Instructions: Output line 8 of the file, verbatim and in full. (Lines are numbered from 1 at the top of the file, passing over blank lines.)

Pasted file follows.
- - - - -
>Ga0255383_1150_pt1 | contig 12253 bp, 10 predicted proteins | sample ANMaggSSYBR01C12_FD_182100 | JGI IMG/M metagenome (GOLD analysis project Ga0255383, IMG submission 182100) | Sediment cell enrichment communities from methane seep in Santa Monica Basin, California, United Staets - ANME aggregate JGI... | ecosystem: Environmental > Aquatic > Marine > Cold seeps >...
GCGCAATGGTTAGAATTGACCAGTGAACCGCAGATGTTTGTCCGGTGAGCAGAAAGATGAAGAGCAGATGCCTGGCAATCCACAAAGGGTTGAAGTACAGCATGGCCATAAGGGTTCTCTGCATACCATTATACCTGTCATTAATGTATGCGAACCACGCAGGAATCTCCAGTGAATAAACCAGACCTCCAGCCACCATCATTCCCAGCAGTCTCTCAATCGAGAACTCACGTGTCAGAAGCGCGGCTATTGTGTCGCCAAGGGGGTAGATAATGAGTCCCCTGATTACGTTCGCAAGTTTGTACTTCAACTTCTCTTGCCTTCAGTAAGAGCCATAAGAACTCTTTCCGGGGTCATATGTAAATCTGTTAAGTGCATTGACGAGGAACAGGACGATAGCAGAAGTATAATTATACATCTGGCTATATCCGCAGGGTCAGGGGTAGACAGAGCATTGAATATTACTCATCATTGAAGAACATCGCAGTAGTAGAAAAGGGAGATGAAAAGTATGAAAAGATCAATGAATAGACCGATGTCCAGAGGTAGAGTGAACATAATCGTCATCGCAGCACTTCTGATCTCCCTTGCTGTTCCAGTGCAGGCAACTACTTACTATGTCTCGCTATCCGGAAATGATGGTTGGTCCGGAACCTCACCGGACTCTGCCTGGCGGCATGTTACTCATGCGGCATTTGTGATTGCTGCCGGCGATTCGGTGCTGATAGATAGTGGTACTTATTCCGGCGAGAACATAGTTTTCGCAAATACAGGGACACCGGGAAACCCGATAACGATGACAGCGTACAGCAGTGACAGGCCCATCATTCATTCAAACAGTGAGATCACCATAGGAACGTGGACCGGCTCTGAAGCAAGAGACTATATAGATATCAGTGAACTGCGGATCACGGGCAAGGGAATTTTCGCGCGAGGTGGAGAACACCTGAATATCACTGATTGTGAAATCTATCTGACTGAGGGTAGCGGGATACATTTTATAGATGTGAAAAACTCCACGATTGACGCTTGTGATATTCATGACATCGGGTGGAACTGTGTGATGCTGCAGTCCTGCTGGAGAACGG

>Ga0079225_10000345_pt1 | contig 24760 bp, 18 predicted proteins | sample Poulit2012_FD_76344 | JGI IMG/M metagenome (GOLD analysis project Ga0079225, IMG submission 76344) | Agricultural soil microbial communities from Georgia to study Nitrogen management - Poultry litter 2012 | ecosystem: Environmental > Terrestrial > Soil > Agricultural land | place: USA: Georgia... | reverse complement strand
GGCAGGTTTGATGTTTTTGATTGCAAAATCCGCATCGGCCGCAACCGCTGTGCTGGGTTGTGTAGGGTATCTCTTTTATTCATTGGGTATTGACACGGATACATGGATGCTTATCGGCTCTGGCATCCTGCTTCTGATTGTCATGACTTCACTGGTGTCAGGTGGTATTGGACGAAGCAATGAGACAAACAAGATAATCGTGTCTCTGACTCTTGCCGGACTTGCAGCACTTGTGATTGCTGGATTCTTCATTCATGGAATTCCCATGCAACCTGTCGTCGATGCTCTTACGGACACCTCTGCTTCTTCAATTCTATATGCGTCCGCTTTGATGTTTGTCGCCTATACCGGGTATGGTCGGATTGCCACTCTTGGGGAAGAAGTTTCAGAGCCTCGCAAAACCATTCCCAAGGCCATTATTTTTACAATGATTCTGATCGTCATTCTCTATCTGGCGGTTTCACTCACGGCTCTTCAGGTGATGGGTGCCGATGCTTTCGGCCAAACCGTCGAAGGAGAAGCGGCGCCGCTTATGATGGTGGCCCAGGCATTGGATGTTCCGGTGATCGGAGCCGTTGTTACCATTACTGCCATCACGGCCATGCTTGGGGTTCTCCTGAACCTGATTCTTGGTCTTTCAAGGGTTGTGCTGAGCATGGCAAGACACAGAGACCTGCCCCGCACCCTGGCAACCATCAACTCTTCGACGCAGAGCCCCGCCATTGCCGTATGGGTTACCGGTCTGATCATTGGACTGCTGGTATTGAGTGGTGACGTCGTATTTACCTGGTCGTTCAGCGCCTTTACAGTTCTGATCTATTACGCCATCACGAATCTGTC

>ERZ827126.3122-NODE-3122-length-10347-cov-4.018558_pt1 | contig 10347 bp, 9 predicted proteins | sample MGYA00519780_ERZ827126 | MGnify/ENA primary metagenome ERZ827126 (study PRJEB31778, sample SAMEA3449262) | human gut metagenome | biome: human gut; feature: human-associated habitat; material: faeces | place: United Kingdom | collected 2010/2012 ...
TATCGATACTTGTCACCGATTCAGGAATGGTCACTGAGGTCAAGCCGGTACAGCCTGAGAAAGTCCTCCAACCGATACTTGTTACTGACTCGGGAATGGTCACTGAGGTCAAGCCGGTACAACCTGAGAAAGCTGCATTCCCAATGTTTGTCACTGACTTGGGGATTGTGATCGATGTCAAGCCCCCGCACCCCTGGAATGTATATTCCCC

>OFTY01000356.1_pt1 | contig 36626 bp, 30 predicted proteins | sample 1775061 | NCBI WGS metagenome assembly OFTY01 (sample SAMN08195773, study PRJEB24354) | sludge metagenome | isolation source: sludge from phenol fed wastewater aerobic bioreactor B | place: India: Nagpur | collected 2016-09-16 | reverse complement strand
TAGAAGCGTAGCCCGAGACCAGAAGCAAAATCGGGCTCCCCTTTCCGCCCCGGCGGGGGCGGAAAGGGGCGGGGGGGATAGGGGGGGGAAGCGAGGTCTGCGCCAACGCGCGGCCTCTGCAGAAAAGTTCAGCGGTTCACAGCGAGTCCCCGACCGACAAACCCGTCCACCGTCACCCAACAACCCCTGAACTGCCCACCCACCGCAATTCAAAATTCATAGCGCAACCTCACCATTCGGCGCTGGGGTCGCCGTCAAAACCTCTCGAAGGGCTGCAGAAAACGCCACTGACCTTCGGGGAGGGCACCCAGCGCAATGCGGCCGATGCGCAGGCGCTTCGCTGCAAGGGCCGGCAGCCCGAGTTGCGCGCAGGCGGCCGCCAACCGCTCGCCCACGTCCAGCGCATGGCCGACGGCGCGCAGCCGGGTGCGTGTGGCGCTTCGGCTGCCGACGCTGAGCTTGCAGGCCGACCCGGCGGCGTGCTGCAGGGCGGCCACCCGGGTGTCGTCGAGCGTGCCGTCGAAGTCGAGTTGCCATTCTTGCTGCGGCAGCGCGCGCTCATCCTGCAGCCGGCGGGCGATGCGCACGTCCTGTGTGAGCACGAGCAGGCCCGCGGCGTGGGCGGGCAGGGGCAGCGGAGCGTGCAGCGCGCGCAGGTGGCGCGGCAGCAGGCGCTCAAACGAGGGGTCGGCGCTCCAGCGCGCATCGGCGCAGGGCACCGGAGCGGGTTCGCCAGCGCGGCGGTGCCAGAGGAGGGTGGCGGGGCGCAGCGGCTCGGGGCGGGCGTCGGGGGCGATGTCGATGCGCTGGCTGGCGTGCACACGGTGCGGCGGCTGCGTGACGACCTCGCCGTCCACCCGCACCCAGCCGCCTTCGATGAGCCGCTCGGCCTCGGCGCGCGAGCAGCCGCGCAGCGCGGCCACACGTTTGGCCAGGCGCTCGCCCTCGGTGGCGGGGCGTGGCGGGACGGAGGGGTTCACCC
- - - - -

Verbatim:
TAGAAGCGTAGCCCGAGACCAGAAGCAAAATCGGGCTCCCCTTTCCGCCCCGGCGGGGGCGGAAAGGGGCGGGGGGGATAGGGGGGGGAAGCGAGGTCTGCGCCAACGCGCGGCCTCTGCAGAAAAGTTCAGCGGTTCACAGCGAGTCCCCGACCGACAAACCCGTCCACCGTCACCCAACAACCCCTGAACTGCCCACCCACCGCAATTCAAAATTCATAGCGCAACCTCACCATTCGGCGCTGGGGTCGCCGTCAAAACCTCTCGAAGGGCTGCAGAAAACGCCACTGACCTTCGGGGAGGGCACCCAGCGCAATGCGGCCGATGCGCAGGCGCTTCGCTGCAAGGGCCGGCAGCCCGAGTTGCGCGCAGGCGGCCGCCAACCGCTCGCCCACGTCCAGCGCATGGCCGACGGCGCGCAGCCGGGTGCGTGTGGCGCTTCGGCTGCCGACGCTGAGCTTGCAGGCCGACCCGGCGGCGTGCTGCAGGGCGGCCACCCGGGTGTCGTCGAGCGTGCCGTCGAAGTCGAGTTGCCATTCTTGCTGCGGCAGCGCGCGCTCATCCTGCAGCCGGCGGGCGATGCGCACGTCCTGTGTGAGCACGAGCAGGCCCGCGGCGTGGGCGGGCAGGGGCAGCGGAGCGTGCAGCGCGCGCAGGTGGCGCGGCAGCAGGCGCTCAAACGAGGGGTCGGCGCTCCAGCGCGCATCGGCGCAGGGCACCGGAGCGGGTTCGCCAGCGCGGCGGTGCCAGAGGAGGGTGGCGGGGCGCAGCGGCTCGGGGCGGGCGTCGGGGGCGATGTCGATGCGCTGGCTGGCGTGCACACGGTGCGGCGGCTGCGTGACGACCTCGCCGTCCACCCGCACCCAGCCGCCTTCGATGAGCCGCTCGGCCTCGGCGCGCGAGCAGCCGCGCAGCGCGGCCACACGTTTGGCCAGGCGCTCGCCCTCGGTGGCGGGGCGTGGCGGGACGGAGGGGTTCACCC